Free Trade

From: T
Sent: Friday, December 22, 2017 11:58 AM
Subject: Subject: Economists Warn of Trump Trade War

Dr. Block, Ricardo seems to indicate that mobility of capital would have a detrimental effect on the living standards of persons remaining in the country with high relative wages…unless they were willing to emigrate. “Under such circumstances the wine and cloth should both be made in Portugal, and therefore that the capital and labor of England…should be removed to Portugal for that purpose. (Principles of Political Economy and Taxation, On Foreign Trade, p95).” He also seems to defend his immobility of capital assumption that is at the core of his theory of comparative advantage with the following: “Experience, however, shows that the fancied or real insecurity of capital, when not under the immediate control of its owner, together with the natural disinclination which every man has to quit the country of his birth and connections, and entrust himself, with all his habits fixed, to a strange government and new laws, check the emigration of capital.” It seems that the immobility of capital assumption does not hold up well in the context of modern economies and the transnational corporate model. My question for you is this: How do I rebut the protectionist argument that, in lieu of modern capital mobility, free trade will result in the emigration of America’s capital until such point that the U.S.’s wages will achieve parity with the rest of the world? Thanks again. T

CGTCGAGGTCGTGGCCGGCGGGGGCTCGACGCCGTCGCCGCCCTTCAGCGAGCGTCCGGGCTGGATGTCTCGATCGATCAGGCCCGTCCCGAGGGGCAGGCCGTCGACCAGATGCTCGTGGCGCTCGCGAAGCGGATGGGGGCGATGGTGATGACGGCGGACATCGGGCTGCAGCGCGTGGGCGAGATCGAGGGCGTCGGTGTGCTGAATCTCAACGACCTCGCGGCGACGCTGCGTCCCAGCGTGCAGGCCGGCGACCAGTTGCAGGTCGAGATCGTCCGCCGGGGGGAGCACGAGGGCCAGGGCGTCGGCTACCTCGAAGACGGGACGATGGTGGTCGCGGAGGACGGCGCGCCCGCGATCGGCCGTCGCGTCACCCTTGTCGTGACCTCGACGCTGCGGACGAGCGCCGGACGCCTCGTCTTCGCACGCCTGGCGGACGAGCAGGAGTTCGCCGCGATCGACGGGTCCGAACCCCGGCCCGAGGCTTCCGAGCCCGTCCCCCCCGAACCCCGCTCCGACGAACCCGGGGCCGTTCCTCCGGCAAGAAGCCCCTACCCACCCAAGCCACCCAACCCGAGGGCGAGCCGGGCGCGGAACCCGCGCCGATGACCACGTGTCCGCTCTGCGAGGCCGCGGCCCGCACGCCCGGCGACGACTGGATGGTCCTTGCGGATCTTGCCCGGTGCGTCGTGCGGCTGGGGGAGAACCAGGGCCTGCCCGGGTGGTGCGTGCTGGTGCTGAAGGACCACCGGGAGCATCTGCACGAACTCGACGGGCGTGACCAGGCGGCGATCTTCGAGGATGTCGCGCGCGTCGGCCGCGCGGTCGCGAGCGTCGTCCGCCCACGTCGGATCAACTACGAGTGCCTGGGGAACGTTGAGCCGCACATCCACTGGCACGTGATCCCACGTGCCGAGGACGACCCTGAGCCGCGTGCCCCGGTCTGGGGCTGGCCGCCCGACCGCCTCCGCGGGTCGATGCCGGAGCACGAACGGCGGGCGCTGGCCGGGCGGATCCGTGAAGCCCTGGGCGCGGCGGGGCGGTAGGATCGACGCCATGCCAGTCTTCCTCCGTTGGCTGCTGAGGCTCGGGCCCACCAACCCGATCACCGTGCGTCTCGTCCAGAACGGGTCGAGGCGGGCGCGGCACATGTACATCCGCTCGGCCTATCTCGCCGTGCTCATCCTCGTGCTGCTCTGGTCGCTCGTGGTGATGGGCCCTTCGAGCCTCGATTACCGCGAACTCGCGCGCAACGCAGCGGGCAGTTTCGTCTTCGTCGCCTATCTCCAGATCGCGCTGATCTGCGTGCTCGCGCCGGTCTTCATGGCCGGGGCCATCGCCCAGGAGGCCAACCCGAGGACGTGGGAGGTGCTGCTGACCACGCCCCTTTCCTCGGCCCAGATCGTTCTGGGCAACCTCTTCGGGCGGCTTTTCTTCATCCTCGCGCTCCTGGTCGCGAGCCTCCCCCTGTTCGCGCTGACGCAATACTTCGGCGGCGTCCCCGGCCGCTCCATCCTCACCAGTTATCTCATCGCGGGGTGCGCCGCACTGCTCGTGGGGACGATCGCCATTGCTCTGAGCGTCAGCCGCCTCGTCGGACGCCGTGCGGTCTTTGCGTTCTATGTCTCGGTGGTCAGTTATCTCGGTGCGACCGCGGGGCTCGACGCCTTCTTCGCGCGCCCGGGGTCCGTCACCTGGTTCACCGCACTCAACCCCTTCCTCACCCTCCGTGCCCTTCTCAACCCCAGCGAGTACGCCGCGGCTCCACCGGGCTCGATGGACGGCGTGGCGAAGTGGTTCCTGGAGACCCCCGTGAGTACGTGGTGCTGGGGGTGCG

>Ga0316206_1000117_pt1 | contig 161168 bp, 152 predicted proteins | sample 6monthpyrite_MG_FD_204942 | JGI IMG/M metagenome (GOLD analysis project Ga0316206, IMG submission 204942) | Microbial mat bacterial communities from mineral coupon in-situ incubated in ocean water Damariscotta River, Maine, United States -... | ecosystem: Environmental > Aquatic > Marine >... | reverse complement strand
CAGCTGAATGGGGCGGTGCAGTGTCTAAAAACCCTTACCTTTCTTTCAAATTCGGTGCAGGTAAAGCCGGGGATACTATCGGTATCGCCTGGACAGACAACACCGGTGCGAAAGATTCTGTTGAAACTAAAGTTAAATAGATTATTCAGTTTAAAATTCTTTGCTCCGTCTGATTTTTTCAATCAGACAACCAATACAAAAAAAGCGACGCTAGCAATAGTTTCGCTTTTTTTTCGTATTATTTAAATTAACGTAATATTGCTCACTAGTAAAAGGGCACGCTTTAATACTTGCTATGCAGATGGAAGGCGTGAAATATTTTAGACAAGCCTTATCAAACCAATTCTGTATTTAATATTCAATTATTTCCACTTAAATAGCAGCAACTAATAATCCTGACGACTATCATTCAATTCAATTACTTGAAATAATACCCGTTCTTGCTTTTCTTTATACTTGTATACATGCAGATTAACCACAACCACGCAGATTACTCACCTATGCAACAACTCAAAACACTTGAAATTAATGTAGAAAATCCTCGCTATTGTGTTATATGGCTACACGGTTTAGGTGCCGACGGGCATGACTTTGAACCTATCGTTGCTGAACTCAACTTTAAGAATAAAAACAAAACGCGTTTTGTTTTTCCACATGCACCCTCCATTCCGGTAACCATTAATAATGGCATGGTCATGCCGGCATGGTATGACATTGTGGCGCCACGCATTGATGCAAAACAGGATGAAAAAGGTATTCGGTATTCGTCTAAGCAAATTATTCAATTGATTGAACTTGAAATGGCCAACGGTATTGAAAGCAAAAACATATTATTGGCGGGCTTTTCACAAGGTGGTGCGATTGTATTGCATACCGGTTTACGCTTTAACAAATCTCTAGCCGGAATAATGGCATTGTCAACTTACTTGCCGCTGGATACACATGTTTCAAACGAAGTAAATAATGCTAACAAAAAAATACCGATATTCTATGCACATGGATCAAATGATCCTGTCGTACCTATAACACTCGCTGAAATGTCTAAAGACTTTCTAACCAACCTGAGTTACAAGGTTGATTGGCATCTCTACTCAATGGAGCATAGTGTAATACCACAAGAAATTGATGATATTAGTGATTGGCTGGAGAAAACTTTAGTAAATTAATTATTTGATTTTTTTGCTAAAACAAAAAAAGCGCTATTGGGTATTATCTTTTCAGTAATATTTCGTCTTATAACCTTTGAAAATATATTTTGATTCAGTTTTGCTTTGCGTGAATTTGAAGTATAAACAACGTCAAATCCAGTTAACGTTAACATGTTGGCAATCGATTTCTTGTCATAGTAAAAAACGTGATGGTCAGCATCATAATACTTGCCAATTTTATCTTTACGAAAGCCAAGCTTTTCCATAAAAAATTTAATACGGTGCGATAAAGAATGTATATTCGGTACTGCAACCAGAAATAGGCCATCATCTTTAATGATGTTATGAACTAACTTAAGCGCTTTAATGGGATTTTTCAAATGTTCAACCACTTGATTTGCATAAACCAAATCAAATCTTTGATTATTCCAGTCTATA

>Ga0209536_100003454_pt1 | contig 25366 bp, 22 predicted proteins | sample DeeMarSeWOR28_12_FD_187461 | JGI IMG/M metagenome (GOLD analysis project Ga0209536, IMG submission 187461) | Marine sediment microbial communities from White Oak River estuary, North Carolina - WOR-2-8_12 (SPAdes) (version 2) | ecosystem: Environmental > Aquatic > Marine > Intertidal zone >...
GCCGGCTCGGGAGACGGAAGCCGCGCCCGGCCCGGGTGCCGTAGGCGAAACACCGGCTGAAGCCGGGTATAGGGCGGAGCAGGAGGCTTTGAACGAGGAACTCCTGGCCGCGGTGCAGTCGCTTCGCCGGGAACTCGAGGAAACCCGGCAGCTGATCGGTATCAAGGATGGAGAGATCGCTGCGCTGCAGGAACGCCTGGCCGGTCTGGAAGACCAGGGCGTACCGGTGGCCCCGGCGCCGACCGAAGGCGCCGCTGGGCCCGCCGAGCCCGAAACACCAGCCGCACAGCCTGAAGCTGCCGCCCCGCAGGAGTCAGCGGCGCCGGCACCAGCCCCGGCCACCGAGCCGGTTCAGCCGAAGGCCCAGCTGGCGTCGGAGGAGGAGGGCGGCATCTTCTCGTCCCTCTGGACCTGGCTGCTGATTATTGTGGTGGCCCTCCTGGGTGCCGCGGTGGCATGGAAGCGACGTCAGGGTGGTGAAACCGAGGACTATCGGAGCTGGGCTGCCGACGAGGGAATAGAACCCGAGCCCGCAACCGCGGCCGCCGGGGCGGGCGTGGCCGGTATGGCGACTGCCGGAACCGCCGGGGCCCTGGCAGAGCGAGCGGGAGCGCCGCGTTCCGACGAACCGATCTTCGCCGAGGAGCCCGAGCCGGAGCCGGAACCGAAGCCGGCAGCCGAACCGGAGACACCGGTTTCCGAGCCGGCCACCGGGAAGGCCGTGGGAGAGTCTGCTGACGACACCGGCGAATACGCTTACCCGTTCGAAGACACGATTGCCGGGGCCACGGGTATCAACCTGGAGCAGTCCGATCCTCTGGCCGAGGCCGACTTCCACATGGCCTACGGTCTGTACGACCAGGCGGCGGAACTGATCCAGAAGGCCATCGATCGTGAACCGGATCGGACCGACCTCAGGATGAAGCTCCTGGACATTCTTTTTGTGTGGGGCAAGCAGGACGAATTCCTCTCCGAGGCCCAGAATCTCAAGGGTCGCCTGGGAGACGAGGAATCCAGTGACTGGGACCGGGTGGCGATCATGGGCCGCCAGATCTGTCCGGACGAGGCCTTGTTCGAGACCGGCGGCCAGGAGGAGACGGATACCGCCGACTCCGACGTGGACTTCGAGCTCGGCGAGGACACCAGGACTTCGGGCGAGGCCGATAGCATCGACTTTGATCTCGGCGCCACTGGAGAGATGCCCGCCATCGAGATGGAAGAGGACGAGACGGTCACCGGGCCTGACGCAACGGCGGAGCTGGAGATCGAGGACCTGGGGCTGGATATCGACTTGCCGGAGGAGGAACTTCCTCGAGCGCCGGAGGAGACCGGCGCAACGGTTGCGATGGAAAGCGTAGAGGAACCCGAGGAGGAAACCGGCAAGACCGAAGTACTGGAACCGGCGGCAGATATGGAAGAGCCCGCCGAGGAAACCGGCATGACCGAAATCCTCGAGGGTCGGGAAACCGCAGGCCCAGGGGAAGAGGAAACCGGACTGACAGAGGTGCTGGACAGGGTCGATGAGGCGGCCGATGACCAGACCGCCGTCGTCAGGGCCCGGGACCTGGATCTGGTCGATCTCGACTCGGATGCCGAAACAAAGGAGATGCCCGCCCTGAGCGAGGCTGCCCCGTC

Dear T: Land, too, is capital. It is a bit difficult to move land from one country to another, even in this modern day. “… wine and cloth should both be made in Portugal?” If this every started to occur, prices in England would fall, and thus become competitive, at least insofar as its comparative advantage is concerned. Moreover, praxeologically, we know that trade is necessarily beneficial, at least in the ex ante sense, otherwise it simply would not occur. Portugal may have an absolute advantage over England in both goods, but not a comparative advantage. Let’s leave protection to Pat Buchanan, and other economic ignoramuses.


10:03 pm on December 27, 2017